There are so many ways to conduct 2-butanone detection—be it via an optical sensor, a quartz microbalance (QMB) sensor array [6], photochemistry [7], chromatography [8], electrochemistry [9], gas chromatography with a mass spectrometer (CG-MS) [10], or cataluminescence sensors [11]. Though some of the above-mentioned methods can accurately monitor low-concentration target gases, the expense of detection, the inability to perform suit detection, and the complicated detection operation can be a problem.
On the contrary, metal oxide semiconductors (MOS) used as chemo-resistive gas sensors have positive features, such as rapid detection speed, cheap detection cost, and simple operation. However, poor selectivity, high working temperature, and unreachable low detection limit are all problems that researchers need to solve. To deal with the mentioned issues, morphology adjustments, noble metal doping and decoration, heterogeneous structure construction, and the addition of graphene and organic materials are all used to improve the gas properties of MOS. Zito et al. [12] fabricated a nanoparticle-constructed bicone-like ZnO structure using a template-free microwave-assisted method. The material has good sensitivity (29.4) to 100 ppm of butanone with a low detection limit of 0.41 ppm at 400 °C. Oliveira et al. [13] constructed pt-decorated twin-rod ZnO materials that improved 2-butanone response by a factor of nearly three and had a fast response speed at a slight elevation in operating temperature. Zhang et al. [14] synthesized a Cr2O3/WO3 p-n junction using a facile two-step hydrothermal method to enhance the response and decrease the operating temperature of the WO3 nanosheet. However, these materials have a low gas response, a high detection limit, and poor chemical stability.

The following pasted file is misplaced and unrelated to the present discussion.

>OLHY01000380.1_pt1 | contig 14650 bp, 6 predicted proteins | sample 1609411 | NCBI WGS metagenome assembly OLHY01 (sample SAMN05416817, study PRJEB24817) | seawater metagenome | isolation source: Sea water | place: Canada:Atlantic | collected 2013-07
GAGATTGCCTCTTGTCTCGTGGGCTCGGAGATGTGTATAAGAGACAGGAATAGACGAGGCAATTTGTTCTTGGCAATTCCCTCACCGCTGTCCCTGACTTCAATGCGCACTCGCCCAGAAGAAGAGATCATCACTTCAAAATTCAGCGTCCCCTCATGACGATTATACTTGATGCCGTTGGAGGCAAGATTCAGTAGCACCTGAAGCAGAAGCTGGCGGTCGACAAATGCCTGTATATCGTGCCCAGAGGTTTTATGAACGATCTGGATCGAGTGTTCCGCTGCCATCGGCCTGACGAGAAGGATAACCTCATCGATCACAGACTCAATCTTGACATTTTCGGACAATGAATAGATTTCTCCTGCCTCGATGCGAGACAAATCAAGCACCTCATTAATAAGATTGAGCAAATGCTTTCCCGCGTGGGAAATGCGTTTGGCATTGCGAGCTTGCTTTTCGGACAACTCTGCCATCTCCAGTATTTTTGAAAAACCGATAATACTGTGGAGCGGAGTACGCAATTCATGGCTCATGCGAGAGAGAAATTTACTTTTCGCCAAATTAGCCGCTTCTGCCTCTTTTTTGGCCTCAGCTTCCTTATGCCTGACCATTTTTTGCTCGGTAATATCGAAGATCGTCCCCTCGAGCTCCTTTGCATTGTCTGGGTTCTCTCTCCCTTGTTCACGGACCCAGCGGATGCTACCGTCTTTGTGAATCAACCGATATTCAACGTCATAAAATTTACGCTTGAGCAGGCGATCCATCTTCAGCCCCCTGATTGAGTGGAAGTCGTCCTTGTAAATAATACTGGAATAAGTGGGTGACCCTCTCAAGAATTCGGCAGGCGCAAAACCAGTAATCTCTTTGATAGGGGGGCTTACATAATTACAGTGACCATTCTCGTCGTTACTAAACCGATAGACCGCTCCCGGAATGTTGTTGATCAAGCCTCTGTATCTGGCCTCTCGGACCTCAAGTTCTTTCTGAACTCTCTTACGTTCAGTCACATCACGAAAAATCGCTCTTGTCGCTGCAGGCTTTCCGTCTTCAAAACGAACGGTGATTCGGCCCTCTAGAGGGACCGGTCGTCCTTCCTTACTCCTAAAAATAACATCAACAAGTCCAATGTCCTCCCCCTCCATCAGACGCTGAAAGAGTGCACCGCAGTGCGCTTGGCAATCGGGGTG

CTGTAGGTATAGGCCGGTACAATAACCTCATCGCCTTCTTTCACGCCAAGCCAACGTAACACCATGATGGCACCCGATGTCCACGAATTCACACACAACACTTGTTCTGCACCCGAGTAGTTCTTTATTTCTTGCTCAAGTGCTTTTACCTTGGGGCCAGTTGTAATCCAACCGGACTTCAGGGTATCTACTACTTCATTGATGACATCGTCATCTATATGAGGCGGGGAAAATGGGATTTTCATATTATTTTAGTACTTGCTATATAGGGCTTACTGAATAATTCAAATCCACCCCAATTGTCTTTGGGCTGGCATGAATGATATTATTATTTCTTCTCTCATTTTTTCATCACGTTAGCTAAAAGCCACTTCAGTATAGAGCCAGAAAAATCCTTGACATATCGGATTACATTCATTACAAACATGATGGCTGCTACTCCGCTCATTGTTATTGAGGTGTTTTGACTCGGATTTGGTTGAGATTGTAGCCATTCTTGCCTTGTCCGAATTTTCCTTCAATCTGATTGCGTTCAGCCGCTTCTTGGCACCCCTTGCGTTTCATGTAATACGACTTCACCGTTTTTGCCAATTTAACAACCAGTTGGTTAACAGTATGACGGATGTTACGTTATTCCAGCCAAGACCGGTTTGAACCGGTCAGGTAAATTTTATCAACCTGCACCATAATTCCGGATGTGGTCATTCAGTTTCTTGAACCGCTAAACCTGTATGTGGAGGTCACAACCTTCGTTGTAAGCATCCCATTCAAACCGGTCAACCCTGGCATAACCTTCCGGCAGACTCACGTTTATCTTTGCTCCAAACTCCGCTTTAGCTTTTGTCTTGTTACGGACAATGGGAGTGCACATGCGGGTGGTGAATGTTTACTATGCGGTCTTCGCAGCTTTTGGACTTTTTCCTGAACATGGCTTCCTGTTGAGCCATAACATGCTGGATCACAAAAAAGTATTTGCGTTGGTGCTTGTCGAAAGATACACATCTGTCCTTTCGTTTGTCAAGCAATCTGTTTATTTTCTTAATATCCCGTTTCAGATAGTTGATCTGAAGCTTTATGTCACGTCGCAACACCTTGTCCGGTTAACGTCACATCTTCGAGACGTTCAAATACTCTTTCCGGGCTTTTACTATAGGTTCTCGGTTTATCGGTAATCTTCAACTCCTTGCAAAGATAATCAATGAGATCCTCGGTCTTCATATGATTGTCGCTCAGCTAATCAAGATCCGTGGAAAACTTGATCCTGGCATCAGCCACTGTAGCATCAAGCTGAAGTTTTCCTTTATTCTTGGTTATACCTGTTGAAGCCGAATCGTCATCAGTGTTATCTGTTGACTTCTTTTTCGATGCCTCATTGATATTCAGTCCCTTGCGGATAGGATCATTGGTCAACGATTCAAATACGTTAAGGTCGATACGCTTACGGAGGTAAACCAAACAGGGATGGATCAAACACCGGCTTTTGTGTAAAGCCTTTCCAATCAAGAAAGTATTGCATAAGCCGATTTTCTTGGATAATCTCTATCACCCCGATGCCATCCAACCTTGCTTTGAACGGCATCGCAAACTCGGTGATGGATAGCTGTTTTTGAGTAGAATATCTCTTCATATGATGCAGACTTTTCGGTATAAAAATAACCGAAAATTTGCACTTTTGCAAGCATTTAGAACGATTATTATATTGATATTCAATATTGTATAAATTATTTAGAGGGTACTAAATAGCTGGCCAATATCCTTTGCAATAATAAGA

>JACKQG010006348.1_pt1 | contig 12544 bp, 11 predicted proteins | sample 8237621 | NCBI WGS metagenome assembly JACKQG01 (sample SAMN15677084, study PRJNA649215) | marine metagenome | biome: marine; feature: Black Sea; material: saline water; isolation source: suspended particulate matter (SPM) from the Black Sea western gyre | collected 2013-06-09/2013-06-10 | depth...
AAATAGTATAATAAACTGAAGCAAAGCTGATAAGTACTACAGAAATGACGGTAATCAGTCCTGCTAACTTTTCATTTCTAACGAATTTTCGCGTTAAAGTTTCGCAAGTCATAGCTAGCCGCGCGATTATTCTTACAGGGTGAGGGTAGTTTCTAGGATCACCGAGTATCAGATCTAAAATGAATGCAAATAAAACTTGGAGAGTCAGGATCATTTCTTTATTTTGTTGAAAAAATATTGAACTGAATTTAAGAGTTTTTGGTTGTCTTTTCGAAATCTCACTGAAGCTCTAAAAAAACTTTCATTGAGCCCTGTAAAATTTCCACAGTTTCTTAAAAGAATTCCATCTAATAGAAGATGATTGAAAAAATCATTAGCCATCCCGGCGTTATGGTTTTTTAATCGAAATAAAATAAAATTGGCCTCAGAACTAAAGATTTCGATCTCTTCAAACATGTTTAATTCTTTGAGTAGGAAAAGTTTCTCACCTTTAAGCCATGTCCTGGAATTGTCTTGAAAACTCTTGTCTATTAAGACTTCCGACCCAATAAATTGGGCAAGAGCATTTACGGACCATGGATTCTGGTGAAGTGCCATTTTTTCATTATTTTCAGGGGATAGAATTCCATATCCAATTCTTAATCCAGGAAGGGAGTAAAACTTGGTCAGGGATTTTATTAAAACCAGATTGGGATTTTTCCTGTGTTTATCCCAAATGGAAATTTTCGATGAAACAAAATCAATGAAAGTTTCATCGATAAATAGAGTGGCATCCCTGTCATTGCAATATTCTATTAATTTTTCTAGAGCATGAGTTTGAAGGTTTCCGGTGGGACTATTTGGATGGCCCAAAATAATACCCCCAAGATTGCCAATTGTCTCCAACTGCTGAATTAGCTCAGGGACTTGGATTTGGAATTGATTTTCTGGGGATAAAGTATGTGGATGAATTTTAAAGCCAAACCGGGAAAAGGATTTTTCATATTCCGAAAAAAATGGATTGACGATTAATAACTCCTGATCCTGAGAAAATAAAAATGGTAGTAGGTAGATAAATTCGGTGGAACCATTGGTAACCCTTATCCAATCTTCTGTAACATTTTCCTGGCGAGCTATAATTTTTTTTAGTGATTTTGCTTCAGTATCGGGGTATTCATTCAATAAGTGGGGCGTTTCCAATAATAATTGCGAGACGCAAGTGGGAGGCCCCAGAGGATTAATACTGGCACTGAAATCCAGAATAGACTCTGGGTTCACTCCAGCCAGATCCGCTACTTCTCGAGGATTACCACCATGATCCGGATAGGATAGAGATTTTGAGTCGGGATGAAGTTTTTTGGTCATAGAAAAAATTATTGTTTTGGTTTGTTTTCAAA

In2O3, a representative n-type MOS, has been commonly applied in detecting and monitoring different kinds of VOCs because of its wide band gap (3.55 eV–3.75 eV), chemical stability, high response value, and fast response speed [15,16]. An et al. [17] prepared an In2O3-based Zn-In binary compound to detect 50 ppm of n-butanol, achieving a high response (99.5) at a low temperature (180 °C). Gao et al. [18] developed a corundum-based In2O3 nanosheet for NO2 sensing with a response of 167 to 50 ppm of NO2 at 50 °C and an ultra-fast response time of 5 s. However, there are few reports concerning In2O3-based materials detecting 2-butanone.
As a type of noble metal catalyst, Ag has always been used to improve the gas properties of MOS [19,20]. There are also some examples of it improving the gas performance of In2O3 materials and 2-butanone sensing. Liu et al. [21] decorated In2O3 nanotubes with silver nanoparticles, which not only greatly improved the sensitivity of NO2 sensing but also reduced the response and response times by several factors.
Herein, a high selectivity and low detection limit 2-butanone sensing material based on the Ag nanoparticle-decorated n-type semiconductor material In2O3 was fabricated using a one-step hydrothermal method. Subsequently, gas sensing tests were carried out on the prepared materials to obtain the optimum doping ratio. It was found that the Ag@In2O3 decorated with an atomic ratio of 2% maximally increased the response and decreased the operating temperature of In2O3 nanocubes due to its synergistic effect of electronic sensitization and chemical sensitization. XRD, EDS, TEM, SEM, and XPS were applied to characterize the Ag@In2O3 and to investigate the possible gas sensitive mechanism.